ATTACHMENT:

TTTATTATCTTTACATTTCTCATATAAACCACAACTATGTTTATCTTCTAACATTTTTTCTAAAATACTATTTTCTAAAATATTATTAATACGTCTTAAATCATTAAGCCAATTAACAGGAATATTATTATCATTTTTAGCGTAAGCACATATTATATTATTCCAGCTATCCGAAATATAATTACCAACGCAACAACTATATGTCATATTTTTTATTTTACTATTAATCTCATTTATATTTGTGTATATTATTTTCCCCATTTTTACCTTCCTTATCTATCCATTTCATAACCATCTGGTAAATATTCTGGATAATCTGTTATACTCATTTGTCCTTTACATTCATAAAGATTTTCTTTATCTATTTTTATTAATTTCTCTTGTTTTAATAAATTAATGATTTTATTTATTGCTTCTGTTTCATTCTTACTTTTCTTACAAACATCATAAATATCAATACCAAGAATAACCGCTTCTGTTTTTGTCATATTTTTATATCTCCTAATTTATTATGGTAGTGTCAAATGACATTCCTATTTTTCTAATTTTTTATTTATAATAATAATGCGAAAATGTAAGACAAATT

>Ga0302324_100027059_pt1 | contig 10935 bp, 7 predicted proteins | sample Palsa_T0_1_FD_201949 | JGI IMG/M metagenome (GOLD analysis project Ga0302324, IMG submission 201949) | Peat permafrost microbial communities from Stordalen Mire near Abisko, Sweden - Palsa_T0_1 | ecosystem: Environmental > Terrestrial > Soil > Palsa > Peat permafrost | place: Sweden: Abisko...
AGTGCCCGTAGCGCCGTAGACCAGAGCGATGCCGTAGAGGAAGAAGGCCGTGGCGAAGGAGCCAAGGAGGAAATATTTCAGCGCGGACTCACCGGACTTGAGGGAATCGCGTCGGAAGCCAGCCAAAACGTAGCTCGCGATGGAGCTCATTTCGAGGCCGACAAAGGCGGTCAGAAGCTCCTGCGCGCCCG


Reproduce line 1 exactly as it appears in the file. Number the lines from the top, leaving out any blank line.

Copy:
TTTATTATCTTTACATTTCTCATATAAACCACAACTATGTTTATCTTCTAACATTTTTTCTAAAATACTATTTTCTAAAATATTATTAATACGTCTTAAATCATTAAGCCAATTAACAGGAATATTATTATCATTTTTAGCGTAAGCACATATTATATTATTCCAGCTATCCGAAATATAATTACCAACGCAACAACTATATGTCATATTTTTTATTTTACTATTAATCTCATTTATATTTGTGTATATTATTTTCCCCATTTTTACCTTCCTTATCTATCCATTTCATAACCATCTGGTAAATATTCTGGATAATCTGTTATACTCATTTGTCCTTTACATTCATAAAGATTTTCTTTATCTATTTTTATTAATTTCTCTTGTTTTAATAAATTAATGATTTTATTTATTGCTTCTGTTTCATTCTTACTTTTCTTACAAACATCATAAATATCAATACCAAGAATAACCGCTTCTGTTTTTGTCATATTTTTATATCTCCTAATTTATTATGGTAGTGTCAAATGACATTCCTATTTTTCTAATTTTTTATTTATAATAATAATGCGAAAATGTAAGACAAATT